Tackling your debts

How to deal with council tax arrears - Part 1

Posted 18 September 2015

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More and more people are dealing with council tax arrears. If this is you then find out what you need to say to the council and how you can pay it back.

None of us wants to get into arrears with our bills, but it sometimes happens. So, what should you do if you’re already in arrears and can’t see a time when you’ll be able to pay what you owe?

Don’t ignore it

The first and most important thing to remember if you fall into arrears with your council tax, is don’t panic, everything is solvable. The second is don’t ignore it. Don’t underestimate the importance of this bill – it is a priority and can’t be ignored. Doing so could well end up in an attachment of earnings, bailiffs calling at your home, or in the worst case scenario, a visit to the court.

What you should be doing is finding out what help is available to you and that’s where we can help. We have dedicated advisors who can help you talk through your current position and what options you may have available to you.

Work out how much you owe and how much you can pay

If you’re not sure how much you currently owe, have a look at the latest letter you’ve received from your council, it’ll detail what they say you owe them. The first thing you may want to check is that you owe what they say you owe. You can do this by checking off the payments you’ve made against the payments they say they’ve received.

If it’s all correct, you now need to think about whether there’s any way you can meet the payment by making changes in the way that you use money. A good first step in this process is to put a budget in place. This will give you a good idea of what you’ve got coming in and going our each month and whether an increase in payments is really possible 

You could also try to see whether you could either raise some of the money owing by selling something, although we’d only really suggest this if you have no other options, or you have lots of things you really can do without. You could also think about whether earning more is an option you could use temporarily, for example taking on extra hours at work, if it’s possible. .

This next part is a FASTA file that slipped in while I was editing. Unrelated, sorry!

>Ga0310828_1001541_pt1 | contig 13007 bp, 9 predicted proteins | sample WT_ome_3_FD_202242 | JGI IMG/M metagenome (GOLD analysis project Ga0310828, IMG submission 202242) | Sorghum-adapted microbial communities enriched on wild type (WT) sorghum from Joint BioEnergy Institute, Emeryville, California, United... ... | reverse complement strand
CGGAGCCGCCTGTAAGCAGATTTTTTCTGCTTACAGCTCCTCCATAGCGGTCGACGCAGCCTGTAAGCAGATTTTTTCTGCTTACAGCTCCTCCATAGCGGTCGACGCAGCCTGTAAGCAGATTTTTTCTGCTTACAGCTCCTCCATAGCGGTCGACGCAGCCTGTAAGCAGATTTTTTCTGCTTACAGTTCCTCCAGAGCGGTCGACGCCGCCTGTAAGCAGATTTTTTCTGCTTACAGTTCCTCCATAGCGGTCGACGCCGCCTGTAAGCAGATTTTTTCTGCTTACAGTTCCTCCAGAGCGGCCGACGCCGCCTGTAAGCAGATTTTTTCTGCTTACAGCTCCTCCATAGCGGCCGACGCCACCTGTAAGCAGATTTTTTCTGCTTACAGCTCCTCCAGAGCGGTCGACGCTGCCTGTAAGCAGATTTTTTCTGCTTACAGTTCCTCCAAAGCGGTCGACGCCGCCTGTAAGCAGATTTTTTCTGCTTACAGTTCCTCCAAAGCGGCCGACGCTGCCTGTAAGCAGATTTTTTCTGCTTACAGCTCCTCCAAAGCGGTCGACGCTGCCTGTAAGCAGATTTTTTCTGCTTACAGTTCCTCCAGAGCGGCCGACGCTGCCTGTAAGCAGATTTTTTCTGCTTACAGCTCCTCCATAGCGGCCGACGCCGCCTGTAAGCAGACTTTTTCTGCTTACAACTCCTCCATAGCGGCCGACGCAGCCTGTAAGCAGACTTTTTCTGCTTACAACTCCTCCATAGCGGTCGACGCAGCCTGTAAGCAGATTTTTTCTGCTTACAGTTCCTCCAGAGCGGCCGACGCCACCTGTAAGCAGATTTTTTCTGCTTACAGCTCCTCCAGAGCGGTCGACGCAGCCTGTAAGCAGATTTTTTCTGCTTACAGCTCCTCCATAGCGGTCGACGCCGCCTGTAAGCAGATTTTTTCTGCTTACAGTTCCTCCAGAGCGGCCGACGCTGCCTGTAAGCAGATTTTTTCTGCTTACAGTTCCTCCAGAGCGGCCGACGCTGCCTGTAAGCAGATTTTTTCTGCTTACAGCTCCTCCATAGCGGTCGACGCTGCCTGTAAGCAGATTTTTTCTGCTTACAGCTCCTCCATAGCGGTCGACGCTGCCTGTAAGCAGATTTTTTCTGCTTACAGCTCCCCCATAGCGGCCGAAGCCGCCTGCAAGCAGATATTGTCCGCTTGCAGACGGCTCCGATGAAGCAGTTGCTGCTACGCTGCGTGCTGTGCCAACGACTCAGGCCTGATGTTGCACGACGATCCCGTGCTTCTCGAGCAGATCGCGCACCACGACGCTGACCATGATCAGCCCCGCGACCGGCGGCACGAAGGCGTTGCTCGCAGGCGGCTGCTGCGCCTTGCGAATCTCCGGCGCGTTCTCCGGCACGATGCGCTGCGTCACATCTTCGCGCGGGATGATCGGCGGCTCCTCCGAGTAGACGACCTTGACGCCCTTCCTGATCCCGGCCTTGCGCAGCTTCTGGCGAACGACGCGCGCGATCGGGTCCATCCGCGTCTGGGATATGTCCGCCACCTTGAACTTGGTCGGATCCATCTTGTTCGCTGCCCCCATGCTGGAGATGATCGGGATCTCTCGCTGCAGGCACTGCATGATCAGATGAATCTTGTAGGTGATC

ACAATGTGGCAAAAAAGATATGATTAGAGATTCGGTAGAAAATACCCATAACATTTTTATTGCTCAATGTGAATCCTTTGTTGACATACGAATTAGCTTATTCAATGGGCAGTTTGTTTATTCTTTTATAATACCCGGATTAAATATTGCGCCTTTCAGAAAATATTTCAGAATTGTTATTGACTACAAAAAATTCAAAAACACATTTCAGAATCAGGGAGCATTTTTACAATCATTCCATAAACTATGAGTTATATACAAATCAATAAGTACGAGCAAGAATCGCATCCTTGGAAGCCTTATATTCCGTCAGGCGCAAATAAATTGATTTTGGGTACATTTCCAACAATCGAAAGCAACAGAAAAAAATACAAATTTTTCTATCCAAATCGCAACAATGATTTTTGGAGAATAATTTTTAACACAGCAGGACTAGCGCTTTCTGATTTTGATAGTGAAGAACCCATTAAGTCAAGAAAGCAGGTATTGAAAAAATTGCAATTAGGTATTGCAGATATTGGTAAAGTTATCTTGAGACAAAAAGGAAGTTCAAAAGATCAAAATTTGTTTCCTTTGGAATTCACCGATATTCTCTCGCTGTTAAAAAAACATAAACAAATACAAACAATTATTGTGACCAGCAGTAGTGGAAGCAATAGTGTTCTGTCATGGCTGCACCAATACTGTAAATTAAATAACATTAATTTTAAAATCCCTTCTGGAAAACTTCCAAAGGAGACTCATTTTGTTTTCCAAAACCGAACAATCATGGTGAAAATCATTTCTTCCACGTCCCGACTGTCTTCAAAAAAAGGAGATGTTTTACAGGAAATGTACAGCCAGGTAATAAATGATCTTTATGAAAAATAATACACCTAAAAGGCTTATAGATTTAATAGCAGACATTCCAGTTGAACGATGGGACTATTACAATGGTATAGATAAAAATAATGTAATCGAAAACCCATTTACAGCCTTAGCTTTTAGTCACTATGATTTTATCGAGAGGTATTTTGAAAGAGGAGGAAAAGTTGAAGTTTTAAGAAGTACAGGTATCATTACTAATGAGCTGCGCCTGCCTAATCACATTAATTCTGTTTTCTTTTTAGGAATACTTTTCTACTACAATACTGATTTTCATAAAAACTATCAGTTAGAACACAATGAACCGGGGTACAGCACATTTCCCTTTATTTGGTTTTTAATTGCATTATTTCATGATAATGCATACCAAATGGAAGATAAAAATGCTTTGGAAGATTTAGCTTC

Either way, work out for definite how much you owe and can afford to pay towards the debt and then you can approach the council with a proposal for payment. 

Get in touch with the council 

As a general rule, it’s a bad idea to ignore creditors, including your council, as they’re likely to think that you don’t intend to pay the debt and may start court action.

So call them as soon as you can to explain why you’ve not been making payments and what you intend to do about it. When you speak to them it’s really important that you explain the money problems you’re having, and why if you’re comfortable doing so, and that you’re looking for any way to pay them what you owe.

Explain that you’ve looked at your finances and that you can afford to pay them £x amount each month (or however often they want the payment.) There’s no guarantee that they will accept this of course, but they’re more likely to make allowances if they know you’re putting the maximum amount you can towards what you owe. They may ask you to fill in one of their own budget forms to conform what you’re saying and, if you’re asked to do this, you should do so as soon as you can.  It’s probably best to give your local council tax office a call, just because it’s quicker than writing. But, you should  make sure that you note down who you spoke to, at what time and ask for what you agreed to  be confirmed in writing,  at the very least by email.  

That’ll do for now, in part two we’ll continue with how what you should do if the council refuse your offer of payment.






by Christine Walsh

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